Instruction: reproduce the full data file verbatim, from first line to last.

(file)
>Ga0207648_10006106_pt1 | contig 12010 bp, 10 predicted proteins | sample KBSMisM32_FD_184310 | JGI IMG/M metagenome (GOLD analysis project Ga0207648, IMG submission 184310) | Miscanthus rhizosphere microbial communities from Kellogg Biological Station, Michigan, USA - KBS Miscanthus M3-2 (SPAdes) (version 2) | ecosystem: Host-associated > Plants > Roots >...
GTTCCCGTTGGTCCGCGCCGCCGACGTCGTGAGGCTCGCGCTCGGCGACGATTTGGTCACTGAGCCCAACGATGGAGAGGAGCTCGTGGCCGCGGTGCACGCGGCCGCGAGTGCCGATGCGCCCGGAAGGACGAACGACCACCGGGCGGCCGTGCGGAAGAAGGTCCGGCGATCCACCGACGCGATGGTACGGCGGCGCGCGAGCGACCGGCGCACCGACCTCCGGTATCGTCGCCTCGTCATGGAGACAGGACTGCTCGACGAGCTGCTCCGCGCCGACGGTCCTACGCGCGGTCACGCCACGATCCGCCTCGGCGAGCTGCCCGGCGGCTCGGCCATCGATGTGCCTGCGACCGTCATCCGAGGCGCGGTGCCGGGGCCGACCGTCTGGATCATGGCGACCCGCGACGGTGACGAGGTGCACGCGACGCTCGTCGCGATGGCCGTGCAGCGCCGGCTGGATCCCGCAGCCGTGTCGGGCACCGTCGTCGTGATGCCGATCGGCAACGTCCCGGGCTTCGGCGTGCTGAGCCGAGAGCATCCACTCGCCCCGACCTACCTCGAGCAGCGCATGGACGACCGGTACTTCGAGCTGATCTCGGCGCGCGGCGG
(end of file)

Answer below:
>Ga0207648_10006106_pt1 | contig 12010 bp, 10 predicted proteins | sample KBSMisM32_FD_184310 | JGI IMG/M metagenome (GOLD analysis project Ga0207648, IMG submission 184310) | Miscanthus rhizosphere microbial communities from Kellogg Biological Station, Michigan, USA - KBS Miscanthus M3-2 (SPAdes) (version 2) | ecosystem: Host-associated > Plants > Roots >...
GTTCCCGTTGGTCCGCGCCGCCGACGTCGTGAGGCTCGCGCTCGGCGACGATTTGGTCACTGAGCCCAACGATGGAGAGGAGCTCGTGGCCGCGGTGCACGCGGCCGCGAGTGCCGATGCGCCCGGAAGGACGAACGACCACCGGGCGGCCGTGCGGAAGAAGGTCCGGCGATCCACCGACGCGATGGTACGGCGGCGCGCGAGCGACCGGCGCACCGACCTCCGGTATCGTCGCCTCGTCATGGAGACAGGACTGCTCGACGAGCTGCTCCGCGCCGACGGTCCTACGCGCGGTCACGCCACGATCCGCCTCGGCGAGCTGCCCGGCGGCTCGGCCATCGATGTGCCTGCGACCGTCATCCGAGGCGCGGTGCCGGGGCCGACCGTCTGGATCATGGCGACCCGCGACGGTGACGAGGTGCACGCGACGCTCGTCGCGATGGCCGTGCAGCGCCGGCTGGATCCCGCAGCCGTGTCGGGCACCGTCGTCGTGATGCCGATCGGCAACGTCCCGGGCTTCGGCGTGCTGAGCCGAGAGCATCCACTCGCCCCGACCTACCTCGAGCAGCGCATGGACGACCGGTACTTCGAGCTGATCTCGGCGCGCGGCGG